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4.13 A clump of synovial cells that have been incidentally sampled during arthrocentesis. This must not be misinterpreted as being neoplastic. (Wright–Giemsa stain, original magnification X400)
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4.14 Biopsy specimen of a histiocytic sarcoma demonstrating the extensive necrosis often present in malignant tumours. The larger the biopsy specimen, the more likely it is to be diagnostic. (Haematoxylin and eosin stain, original magnification X40)
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4.15 Biopsy specimen of synovium: there is a lymphoplasmacytic to lymphonodular infiltrate (arrowed) accompanied by synovial villous hyperplasia. (Haematoxylin and eosin stain, original magnification X40)
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4.16 A non-specific lymphoplasmacytic infiltrate is common in most inflammatory arthropathies. The arrow points to a plasma cell. (Haematoxylin and eosin stain, original magnification X400)
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4.17 Correct placement of the needle is important to maximize the chance of a diagnosis. Reactive periosteal and endosteal bone needs to be avoided. L = lesion; Rb = reactive bone. Drawn by S.J. Elmhurst BA Hons (www.livingart.org.uk) and reproduced with her permission. (Redrawn after Simon Scurrell)
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4.18 A Jamshidi needle.
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4.19 Surgical kit for performing a bone biopsy.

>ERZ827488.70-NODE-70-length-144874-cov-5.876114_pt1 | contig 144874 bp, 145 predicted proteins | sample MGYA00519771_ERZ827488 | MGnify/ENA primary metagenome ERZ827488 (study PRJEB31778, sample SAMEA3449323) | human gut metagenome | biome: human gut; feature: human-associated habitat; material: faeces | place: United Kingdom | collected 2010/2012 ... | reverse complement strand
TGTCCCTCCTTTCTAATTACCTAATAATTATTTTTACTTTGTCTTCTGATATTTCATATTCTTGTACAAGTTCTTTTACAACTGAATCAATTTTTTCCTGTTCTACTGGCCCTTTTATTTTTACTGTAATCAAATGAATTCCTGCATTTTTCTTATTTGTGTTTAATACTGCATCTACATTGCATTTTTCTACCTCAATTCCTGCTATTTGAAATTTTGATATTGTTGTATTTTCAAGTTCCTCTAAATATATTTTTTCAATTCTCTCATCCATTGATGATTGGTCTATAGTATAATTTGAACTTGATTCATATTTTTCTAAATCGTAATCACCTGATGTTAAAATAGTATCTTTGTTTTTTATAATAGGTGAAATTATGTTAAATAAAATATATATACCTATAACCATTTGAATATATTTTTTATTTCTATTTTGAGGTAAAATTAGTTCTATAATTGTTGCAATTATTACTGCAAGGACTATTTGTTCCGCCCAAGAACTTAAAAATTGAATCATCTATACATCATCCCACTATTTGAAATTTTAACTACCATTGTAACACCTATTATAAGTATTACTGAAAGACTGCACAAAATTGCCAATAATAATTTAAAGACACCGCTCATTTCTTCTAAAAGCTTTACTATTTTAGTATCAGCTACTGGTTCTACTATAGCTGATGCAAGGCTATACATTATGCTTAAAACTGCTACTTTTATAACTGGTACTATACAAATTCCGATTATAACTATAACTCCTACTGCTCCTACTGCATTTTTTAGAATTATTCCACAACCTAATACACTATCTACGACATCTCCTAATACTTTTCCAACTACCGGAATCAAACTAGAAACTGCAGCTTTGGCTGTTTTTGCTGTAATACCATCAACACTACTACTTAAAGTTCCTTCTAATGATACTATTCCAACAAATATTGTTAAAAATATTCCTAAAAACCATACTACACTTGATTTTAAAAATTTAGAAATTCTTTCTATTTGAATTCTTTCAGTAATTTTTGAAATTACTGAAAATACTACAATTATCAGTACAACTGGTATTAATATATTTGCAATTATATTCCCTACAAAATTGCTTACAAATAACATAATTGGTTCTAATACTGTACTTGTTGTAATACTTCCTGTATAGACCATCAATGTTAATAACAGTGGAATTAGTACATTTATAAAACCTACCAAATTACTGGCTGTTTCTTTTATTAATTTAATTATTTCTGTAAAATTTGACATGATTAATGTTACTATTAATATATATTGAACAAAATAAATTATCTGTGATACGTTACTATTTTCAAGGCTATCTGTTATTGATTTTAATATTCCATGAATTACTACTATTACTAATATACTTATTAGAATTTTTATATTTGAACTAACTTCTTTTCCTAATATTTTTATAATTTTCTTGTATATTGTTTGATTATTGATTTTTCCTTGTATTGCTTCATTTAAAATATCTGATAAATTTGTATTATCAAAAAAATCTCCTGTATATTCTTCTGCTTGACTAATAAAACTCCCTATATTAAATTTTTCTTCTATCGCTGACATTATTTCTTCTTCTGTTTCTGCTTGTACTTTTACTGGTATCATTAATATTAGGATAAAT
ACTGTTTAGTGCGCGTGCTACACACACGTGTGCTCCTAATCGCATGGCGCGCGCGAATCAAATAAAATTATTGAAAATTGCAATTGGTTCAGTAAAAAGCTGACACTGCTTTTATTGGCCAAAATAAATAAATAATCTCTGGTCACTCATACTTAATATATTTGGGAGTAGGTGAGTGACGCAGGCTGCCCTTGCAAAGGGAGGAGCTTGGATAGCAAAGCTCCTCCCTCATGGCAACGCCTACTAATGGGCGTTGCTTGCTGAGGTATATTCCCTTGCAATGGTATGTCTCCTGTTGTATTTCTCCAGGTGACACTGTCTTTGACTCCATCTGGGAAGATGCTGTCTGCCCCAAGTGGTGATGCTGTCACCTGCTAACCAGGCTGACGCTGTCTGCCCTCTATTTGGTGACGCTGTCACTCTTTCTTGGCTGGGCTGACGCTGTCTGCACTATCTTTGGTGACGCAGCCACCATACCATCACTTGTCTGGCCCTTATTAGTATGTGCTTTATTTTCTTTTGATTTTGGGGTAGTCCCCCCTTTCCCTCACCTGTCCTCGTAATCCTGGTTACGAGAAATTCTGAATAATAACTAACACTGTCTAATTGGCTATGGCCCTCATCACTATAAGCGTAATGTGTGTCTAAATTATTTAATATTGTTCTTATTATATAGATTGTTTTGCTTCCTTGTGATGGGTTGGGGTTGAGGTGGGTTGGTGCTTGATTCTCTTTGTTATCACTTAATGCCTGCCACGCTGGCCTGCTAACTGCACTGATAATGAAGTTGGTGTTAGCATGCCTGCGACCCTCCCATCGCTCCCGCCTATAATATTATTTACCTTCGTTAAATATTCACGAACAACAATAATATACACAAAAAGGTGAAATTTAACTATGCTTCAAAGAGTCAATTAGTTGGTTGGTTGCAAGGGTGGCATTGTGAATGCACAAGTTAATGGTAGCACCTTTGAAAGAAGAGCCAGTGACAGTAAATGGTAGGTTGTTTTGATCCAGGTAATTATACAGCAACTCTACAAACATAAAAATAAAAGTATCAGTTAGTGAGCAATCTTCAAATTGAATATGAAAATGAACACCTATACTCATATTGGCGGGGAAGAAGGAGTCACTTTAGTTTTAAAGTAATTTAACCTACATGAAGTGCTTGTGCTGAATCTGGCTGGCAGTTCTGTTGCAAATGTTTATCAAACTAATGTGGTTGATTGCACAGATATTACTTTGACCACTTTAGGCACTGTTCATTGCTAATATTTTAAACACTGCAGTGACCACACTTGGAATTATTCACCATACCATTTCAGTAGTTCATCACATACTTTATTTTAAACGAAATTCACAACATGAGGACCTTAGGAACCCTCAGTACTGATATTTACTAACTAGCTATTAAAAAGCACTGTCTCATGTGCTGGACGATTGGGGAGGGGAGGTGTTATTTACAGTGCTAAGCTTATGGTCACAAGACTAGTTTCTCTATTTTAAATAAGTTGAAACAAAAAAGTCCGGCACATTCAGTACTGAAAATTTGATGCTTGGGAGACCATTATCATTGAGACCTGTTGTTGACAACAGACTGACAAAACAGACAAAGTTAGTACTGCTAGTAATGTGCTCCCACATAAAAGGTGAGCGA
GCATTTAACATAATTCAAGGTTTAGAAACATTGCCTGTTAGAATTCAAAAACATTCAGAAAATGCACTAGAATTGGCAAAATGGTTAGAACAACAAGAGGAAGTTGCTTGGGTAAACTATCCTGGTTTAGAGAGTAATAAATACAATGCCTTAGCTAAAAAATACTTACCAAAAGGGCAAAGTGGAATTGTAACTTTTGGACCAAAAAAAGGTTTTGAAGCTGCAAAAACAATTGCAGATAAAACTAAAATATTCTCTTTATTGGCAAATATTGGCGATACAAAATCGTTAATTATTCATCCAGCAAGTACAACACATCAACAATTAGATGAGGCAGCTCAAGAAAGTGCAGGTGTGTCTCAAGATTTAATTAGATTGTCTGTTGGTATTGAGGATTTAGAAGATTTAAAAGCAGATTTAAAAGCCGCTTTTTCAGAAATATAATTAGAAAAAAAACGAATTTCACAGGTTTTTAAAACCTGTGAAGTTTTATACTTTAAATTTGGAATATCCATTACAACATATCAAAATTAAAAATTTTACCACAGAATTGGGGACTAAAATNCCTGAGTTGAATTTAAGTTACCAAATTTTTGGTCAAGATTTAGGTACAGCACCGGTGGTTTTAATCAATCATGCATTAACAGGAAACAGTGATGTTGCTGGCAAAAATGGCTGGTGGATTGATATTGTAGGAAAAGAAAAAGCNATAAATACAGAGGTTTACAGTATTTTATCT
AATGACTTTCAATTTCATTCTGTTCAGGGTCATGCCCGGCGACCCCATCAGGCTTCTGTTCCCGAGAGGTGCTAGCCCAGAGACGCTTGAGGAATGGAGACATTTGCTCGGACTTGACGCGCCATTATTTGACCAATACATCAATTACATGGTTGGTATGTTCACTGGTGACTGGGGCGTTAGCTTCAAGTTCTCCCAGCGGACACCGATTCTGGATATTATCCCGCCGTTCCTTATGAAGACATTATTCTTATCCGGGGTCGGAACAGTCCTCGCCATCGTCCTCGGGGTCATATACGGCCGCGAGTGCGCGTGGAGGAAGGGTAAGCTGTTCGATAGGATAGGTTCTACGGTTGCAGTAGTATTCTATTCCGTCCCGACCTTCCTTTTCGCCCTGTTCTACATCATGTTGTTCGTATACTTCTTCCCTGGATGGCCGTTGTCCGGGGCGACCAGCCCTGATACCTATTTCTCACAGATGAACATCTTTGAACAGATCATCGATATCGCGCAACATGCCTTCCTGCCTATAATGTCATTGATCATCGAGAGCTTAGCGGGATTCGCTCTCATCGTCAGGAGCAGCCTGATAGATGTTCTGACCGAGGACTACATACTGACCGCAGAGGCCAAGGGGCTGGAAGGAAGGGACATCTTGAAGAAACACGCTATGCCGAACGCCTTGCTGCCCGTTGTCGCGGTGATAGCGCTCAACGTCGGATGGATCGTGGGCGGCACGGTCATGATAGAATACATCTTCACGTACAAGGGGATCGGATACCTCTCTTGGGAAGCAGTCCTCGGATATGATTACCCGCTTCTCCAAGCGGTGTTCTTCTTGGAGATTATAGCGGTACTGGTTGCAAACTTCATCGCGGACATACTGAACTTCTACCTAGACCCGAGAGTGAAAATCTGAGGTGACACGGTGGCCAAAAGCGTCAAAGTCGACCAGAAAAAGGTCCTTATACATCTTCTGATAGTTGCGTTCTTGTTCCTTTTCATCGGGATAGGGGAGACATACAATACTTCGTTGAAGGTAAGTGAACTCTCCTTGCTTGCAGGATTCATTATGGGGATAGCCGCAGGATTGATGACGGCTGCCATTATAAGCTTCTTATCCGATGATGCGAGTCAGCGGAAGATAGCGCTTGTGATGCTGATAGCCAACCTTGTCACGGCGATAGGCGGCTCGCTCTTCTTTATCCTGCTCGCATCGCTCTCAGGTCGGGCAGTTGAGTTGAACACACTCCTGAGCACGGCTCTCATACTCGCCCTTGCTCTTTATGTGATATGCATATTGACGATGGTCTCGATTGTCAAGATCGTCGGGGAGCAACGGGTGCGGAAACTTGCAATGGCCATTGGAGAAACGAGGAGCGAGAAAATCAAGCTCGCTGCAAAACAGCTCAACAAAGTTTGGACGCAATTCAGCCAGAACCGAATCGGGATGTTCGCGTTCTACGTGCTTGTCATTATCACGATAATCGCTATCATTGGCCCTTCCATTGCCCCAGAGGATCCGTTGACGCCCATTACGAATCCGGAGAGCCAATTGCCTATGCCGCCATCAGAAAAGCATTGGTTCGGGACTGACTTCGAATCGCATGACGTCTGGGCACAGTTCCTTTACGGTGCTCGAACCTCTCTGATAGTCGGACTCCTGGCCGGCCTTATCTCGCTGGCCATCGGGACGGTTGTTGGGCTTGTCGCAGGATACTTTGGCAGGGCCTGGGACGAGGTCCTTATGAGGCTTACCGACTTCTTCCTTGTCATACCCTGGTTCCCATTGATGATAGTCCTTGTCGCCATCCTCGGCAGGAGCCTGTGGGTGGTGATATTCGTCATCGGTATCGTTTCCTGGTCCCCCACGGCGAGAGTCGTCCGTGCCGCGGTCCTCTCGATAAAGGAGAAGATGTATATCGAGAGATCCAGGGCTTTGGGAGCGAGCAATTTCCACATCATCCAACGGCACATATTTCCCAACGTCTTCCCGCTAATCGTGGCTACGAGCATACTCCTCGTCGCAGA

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4.20 Performing a bone biopsy using a Jamshidi needle.
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4.21 The core biopsy specimen is ejected in reverse through the handle.
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4.22 (a) Good quality trucut biopsy of an osteolytic lesion. (Haematoxylin and eosin stain, original magnification X20) (b) Osteosarcoma. The neoplastic cells are producing osteoid (arrowed), the hallmark of an osteosarcoma. (Haematoxylin and eosin stain, original magnification X200)
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4.23 Fine-needle aspirate of an osteosarcoma. The neoplastic cells are interspersed with bright pink matrix, consistent with osteoid. (Wright–Giemsa stain, original magnification X)
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4.24 (a) A biopsy sample taken from the thickened synovium of a stifle joint in a cat reveals granulomatous inflammation. Mycobacterial infection is a very important differential diagnosis in such a case and an acid-fast stain is required to screen for the bacteria. (Haematoxylin and eosin stain, original magnification X) (b) A Ziehl–Neelsen stain confirms the presence of acid-fast bacilli (arrowed), typical of spp. (Haematoxylin and eosin stain, original magnification X)
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4.25 (a) A biopsy sample taken from a periarticular mass in a dog indicates a malignant neoplasm, consistent with a histiocytic sarcoma. The arrows indicate mitotic figures. Immunohistochemistry can then be performed to support the diagnosis. (Haematoxylin and eosin stain, original magnification X) (b) Immunohistochemistry for the leucocyte antigen CD18 is performed and immunopositivity is indicated by the brown staining. This together with the haematoxylin and eosin findings, is typical of a histiocytic sarcoma. (Haematoxylin and eosin stain, original magnification X)